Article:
Flying Experience Want a gift to give you a lift? A flying experience in either a private aeroplane of a helicopter is a day out that will be long remembered. Venues across the country
With experienced pilots to give you ease of mind, you are in for a treat as you soar like a bird above the green fields and rocky mountains of the beautiful Irish landscape - a flying experience that's guaranteed to give you a lift! Read More »
Taking off from either Weston Airport, Co. Kildare or Cork city Airport, you will experience both the thrill of flying in a small private aircraft or helicopter, and the spectacular views that are only possible from low altitude flying.
Flying Experience - History of Aviation
The Chinese first discovered flying around 400 BC by inventing kites, which they used in religious ceremonies.
Kites seemed to fire man’s imagination about being able to fly like birds…literally. The Greek myth of Icarus who built himself wings to escape capture on the island of Crete, and flew too close to the sun, causing the wings to melt and him to fall to his death – was not untypical of many centuries of man’s dangerous obsession with trying to emulate the flight of birds by building wings and attaching them to their arms and launching themselves from heights.
But the world had to wait for the genius of Leonardo da Vinci to make the first real studies into mechanised flight experience in the 1480s. As well as dozens of drawings showing “man bird” designs, da Vinci made details drawings of a flying machine called The Ornithopter. This contraption, which was never actually built, was to become the basis for the first helicopters 400 years later.
In the 1780s, two French brothers, Joseph and Jacques Montgolfier, developed the first hot air balloons. They made the first manned balloon flight on the 21st November 1783.
The work of English engineer George Cayley was instrumental in the early nineteenth century in developing fixed wing aircraft. Cayley spent decades perfecting gliders with aerodynamic fixed wings and control tails. He conducted many gliders flights using children and adults as test pilots. Eventually, he perfected the design for aircraft wings and tails, and concluded that machine engines fitted to his glider designs would lead to manned flights – and he was right, but he died in 1857 before this transpired.
In the 2nd half of the 1800s, several esteemed engineers took up the challenge of developing machine-powered aircraft. Otto Lilienthal in Germand, Samuel Langley in the USA and Octave Chanute in France all made valuable contributions to developing the technology. Some, like Otto Lilienthal were even killed testing their experimental flying machines.
However, it took until 1903 for the first powered flight to be achieved by the brothers Orville Wright and Wilbur Wright, who had spent years meticulously studying all the research that had gone before and having carried out endless experiments on different designs and engines.
Humankind’s fist ever flight experience was a modest one – 12 seconds at 20 feet covering about 120 feet. But this was the historic milestone in the history of aviation nonetheless.
Of course, very soon following the Orville brothers breakthrough, airplane development became driven by the military. The Italian army was the first to deploy airplanes in battle during the Italian-Turkish war in 1911. During World War I rapid advances were made in airplane technology, and airmen such the Red Baron and René Paul Fonck became famous (or infamous) for their exploits.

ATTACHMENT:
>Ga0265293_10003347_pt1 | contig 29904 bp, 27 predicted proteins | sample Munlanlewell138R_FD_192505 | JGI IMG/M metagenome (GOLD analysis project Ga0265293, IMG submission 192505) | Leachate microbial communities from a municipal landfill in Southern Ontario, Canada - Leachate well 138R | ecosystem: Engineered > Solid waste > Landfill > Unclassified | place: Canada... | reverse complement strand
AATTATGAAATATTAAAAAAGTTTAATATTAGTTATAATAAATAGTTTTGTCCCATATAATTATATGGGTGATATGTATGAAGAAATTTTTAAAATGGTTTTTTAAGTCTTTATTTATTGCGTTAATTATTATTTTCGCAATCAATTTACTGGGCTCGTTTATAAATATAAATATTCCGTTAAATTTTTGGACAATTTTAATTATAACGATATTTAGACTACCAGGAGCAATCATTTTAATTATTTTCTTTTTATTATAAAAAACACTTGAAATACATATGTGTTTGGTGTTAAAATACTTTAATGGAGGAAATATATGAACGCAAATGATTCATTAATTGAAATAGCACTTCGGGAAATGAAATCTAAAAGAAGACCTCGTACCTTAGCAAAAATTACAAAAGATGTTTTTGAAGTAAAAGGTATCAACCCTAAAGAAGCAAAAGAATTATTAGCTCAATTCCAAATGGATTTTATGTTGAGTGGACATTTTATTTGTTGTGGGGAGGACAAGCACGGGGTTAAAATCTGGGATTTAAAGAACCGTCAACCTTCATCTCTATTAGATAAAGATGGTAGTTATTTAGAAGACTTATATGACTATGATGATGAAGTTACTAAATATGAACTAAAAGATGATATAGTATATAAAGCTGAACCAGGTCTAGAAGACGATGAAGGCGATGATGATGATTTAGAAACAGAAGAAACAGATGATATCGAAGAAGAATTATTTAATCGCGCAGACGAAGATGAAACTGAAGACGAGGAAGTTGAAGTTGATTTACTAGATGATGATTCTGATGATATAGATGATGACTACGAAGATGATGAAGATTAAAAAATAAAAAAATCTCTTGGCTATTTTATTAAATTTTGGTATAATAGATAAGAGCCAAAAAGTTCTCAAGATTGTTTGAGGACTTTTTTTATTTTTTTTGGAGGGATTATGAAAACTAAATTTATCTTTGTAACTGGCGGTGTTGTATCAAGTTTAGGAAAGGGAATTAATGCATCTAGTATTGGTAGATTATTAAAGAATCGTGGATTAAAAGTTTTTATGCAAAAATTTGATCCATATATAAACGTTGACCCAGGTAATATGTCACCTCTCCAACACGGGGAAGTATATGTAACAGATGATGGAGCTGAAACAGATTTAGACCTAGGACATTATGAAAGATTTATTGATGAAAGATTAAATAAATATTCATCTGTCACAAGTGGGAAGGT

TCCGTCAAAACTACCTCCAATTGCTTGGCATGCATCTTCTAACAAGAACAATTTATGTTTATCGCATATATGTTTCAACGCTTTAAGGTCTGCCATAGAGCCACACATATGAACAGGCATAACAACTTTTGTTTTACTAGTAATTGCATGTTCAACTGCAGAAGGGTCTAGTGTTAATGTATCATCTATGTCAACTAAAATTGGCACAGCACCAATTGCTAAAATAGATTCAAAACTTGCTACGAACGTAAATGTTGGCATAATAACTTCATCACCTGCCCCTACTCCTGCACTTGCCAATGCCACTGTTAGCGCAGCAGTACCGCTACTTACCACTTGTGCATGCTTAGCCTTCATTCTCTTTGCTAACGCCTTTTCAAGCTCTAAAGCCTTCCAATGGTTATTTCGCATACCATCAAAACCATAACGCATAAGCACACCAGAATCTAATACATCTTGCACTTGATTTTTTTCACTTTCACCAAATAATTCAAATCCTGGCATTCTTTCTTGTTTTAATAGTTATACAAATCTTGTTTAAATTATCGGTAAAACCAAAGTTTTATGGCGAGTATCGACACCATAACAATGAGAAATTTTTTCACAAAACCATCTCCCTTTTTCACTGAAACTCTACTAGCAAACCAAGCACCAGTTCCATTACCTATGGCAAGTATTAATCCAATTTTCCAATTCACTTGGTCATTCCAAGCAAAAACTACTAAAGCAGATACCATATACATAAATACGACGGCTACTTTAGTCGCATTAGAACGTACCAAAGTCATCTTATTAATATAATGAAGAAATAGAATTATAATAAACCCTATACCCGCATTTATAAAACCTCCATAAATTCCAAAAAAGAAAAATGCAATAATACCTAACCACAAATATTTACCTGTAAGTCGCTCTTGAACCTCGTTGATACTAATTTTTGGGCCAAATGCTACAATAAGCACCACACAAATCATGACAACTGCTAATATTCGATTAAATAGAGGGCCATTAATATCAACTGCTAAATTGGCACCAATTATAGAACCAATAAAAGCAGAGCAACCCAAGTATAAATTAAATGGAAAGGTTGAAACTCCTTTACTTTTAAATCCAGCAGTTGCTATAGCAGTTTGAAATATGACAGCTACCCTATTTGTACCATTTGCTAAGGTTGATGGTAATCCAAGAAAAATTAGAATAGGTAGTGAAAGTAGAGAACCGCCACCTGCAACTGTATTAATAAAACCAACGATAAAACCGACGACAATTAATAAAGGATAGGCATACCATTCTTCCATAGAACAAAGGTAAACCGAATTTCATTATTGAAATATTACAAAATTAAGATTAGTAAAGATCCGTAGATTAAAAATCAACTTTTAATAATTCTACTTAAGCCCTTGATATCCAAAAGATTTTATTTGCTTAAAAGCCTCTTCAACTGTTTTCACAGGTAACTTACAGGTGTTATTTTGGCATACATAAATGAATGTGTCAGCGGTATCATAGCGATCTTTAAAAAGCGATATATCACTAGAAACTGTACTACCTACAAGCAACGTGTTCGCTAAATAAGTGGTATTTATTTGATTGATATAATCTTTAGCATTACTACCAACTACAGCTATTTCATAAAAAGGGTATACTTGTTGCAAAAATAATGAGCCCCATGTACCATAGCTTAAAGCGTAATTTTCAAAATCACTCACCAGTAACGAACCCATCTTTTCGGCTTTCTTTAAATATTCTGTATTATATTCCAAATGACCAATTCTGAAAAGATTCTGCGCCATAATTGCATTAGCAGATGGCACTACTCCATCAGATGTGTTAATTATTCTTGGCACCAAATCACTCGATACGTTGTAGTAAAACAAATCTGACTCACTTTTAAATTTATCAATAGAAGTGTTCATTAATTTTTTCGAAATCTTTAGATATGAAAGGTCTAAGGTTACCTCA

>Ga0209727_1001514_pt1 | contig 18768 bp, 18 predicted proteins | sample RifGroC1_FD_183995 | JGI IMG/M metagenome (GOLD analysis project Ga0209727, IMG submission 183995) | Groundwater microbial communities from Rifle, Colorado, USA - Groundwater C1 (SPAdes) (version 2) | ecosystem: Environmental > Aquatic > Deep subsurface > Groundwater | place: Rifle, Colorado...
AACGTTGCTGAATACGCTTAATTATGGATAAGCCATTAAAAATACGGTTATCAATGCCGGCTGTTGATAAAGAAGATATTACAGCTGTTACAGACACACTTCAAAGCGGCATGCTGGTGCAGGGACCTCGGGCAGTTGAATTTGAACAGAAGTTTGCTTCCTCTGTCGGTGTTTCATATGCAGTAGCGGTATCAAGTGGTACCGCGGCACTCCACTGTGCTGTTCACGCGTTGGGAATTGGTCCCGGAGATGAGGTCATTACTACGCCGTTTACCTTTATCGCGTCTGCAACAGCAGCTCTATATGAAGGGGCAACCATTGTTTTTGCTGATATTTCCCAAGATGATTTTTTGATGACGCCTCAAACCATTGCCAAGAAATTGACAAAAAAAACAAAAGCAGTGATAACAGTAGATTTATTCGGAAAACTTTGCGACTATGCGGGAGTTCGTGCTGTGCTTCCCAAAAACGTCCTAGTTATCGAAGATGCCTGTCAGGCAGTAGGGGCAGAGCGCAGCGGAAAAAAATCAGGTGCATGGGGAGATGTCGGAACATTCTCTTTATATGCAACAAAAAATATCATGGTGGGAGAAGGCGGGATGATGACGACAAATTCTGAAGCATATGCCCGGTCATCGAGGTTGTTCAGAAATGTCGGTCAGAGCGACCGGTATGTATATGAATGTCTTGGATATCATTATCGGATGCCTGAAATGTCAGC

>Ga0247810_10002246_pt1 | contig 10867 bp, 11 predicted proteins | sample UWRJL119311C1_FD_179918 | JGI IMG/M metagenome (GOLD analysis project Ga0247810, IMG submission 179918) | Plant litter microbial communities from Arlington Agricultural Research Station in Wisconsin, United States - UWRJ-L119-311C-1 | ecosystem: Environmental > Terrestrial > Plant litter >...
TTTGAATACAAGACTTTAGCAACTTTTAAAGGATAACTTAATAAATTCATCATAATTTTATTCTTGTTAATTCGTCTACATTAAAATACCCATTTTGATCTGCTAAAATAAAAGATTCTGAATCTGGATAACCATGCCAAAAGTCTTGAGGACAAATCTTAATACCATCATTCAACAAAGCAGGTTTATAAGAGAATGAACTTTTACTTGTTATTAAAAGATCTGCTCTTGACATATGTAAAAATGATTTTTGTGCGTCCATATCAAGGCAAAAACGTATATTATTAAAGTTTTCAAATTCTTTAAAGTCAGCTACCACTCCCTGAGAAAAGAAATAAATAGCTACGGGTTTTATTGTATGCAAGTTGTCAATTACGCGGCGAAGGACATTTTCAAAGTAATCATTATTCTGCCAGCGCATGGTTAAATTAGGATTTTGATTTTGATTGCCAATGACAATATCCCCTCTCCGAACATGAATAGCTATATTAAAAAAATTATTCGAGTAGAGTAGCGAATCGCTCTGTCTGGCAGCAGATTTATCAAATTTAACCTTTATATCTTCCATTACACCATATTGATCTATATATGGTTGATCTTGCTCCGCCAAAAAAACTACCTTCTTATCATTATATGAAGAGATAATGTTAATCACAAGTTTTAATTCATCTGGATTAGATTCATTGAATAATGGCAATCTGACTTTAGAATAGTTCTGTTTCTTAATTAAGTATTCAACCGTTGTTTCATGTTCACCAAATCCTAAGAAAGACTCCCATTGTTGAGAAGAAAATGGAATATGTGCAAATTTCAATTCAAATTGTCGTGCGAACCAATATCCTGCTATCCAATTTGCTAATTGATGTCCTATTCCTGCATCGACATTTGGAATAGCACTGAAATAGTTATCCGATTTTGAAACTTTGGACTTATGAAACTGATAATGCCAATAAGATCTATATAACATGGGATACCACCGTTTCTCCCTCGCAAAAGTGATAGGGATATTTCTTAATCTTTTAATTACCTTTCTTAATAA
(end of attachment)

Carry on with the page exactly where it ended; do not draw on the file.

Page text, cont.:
The years between World War I and World War II saw great advancements in aircraft flight experience and technology. Planes went from low-powered wooden biplanes made to high-powered monoplanes made of aluminum.
The 1920s also saw the start of commercial flights. The US Post Office started offering airmail as a business services mainly for banks, and by 1925 was delivering 14 million air packages and letter in the USA. Non-airmail aviation ventures in the 1920s were unsuccessful. However, when Charles Lindbergh made his famous solo flight to Paris in 1927, his flight set off a Wall Street rush to invest in aviation. Still though in 1930, travelers could travel across the US faster by train than they could fly. And flying was extremely expensive and uncomfortable in those early commercial airplanes.
In 1930, a milestone of sorts for commercial aviation was reached, when the first female air hostesses (who were all qualified nurses) were introduced by Boeing. Very soon, this became an established career for young single woman of short stature, though it didn’t become a really glamorous profession until the golden era of commercial jet planes in the 1950s and 1960s.
World War II saw a drastic increase in airplane technology and production. Both Germany and Britain would both independently develop the jet aircraft by the end of World War II. After World War II, commercial aviation grew rapidly, mostly using the abundance of surplus ex-military aircraft to transport people and cargo.
In 1947 Chuck Yeager’s rocket-powered Bell X1 became the first controlled flight to break the speed of sound. Further barriers of distance fell in 1948 with the first jet crossing of the Atlantic. USSR's Aeroflot became the first airline in the world to operate a regular jet service in 1956 by introducing the Tupolev Tu-104. The Boeing 707, which established new levels of comfort and safety, helped to usher in the age of mass commercial air travel soon after.
Supersonic air passenger services began in the mid-1970s with Aeroflot’s started regular Tu-144 and British Airway’s Concorde. More recently airplane development has focused on avionics or “fly-by-wire”, and UAV (unmanned Aerial Vehicles.) In October 2003 the first totally autonomous flight across the Atlantic by a computer-controlled model aircraft occurred.